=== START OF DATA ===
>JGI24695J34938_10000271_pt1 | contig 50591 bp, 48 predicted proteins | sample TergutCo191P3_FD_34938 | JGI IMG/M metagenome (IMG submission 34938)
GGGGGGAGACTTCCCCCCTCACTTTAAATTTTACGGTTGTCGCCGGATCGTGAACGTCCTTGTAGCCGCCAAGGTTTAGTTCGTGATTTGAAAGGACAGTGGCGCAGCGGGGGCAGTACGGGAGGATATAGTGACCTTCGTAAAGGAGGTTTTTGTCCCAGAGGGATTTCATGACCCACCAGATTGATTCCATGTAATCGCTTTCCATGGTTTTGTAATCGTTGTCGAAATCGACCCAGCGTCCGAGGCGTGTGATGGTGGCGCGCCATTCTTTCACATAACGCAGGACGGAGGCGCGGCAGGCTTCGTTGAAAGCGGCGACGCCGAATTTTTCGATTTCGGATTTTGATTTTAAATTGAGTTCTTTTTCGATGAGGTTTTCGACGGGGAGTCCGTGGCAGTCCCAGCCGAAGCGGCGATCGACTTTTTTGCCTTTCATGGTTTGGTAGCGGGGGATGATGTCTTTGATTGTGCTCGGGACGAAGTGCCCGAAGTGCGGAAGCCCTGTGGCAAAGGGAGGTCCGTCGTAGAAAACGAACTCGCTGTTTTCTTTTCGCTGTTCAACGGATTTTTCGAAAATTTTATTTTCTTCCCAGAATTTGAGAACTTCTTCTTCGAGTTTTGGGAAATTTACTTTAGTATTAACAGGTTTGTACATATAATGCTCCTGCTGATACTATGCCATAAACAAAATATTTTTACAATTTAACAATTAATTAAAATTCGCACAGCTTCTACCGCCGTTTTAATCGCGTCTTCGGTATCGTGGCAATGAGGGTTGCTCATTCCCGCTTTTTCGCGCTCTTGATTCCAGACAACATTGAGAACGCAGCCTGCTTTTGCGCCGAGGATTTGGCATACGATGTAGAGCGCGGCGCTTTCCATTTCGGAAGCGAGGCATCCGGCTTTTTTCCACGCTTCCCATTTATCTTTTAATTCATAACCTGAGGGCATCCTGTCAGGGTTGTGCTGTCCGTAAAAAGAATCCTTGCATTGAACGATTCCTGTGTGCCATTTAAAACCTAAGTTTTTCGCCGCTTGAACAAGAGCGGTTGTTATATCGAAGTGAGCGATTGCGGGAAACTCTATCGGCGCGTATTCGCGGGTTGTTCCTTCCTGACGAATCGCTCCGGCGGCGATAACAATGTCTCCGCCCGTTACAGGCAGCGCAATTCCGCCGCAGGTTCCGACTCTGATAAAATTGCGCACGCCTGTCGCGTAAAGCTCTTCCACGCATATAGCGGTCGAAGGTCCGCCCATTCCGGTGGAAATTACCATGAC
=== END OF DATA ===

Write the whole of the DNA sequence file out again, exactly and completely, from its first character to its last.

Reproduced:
>JGI24695J34938_10000271_pt1 | contig 50591 bp, 48 predicted proteins | sample TergutCo191P3_FD_34938 | JGI IMG/M metagenome (IMG submission 34938)
GGGGGGAGACTTCCCCCCTCACTTTAAATTTTACGGTTGTCGCCGGATCGTGAACGTCCTTGTAGCCGCCAAGGTTTAGTTCGTGATTTGAAAGGACAGTGGCGCAGCGGGGGCAGTACGGGAGGATATAGTGACCTTCGTAAAGGAGGTTTTTGTCCCAGAGGGATTTCATGACCCACCAGATTGATTCCATGTAATCGCTTTCCATGGTTTTGTAATCGTTGTCGAAATCGACCCAGCGTCCGAGGCGTGTGATGGTGGCGCGCCATTCTTTCACATAACGCAGGACGGAGGCGCGGCAGGCTTCGTTGAAAGCGGCGACGCCGAATTTTTCGATTTCGGATTTTGATTTTAAATTGAGTTCTTTTTCGATGAGGTTTTCGACGGGGAGTCCGTGGCAGTCCCAGCCGAAGCGGCGATCGACTTTTTTGCCTTTCATGGTTTGGTAGCGGGGGATGATGTCTTTGATTGTGCTCGGGACGAAGTGCCCGAAGTGCGGAAGCCCTGTGGCAAAGGGAGGTCCGTCGTAGAAAACGAACTCGCTGTTTTCTTTTCGCTGTTCAACGGATTTTTCGAAAATTTTATTTTCTTCCCAGAATTTGAGAACTTCTTCTTCGAGTTTTGGGAAATTTACTTTAGTATTAACAGGTTTGTACATATAATGCTCCTGCTGATACTATGCCATAAACAAAATATTTTTACAATTTAACAATTAATTAAAATTCGCACAGCTTCTACCGCCGTTTTAATCGCGTCTTCGGTATCGTGGCAATGAGGGTTGCTCATTCCCGCTTTTTCGCGCTCTTGATTCCAGACAACATTGAGAACGCAGCCTGCTTTTGCGCCGAGGATTTGGCATACGATGTAGAGCGCGGCGCTTTCCATTTCGGAAGCGAGGCATCCGGCTTTTTTCCACGCTTCCCATTTATCTTTTAATTCATAACCTGAGGGCATCCTGTCAGGGTTGTGCTGTCCGTAAAAAGAATCCTTGCATTGAACGATTCCTGTGTGCCATTTAAAACCTAAGTTTTTCGCCGCTTGAACAAGAGCGGTTGTTATATCGAAGTGAGCGATTGCGGGAAACTCTATCGGCGCGTATTCGCGGGTTGTTCCTTCCTGACGAATCGCTCCGGCGGCGATAACAATGTCTCCGCCCGTTACAGGCAGCGCAATTCCGCCGCAGGTTCCGACTCTGATAAAATTGCGCACGCCTGTCGCGTAAAGCTCTTCCACGCATATAGCGGTCGAAGGTCCGCCCATTCCGGTGGAAATTACCATGAC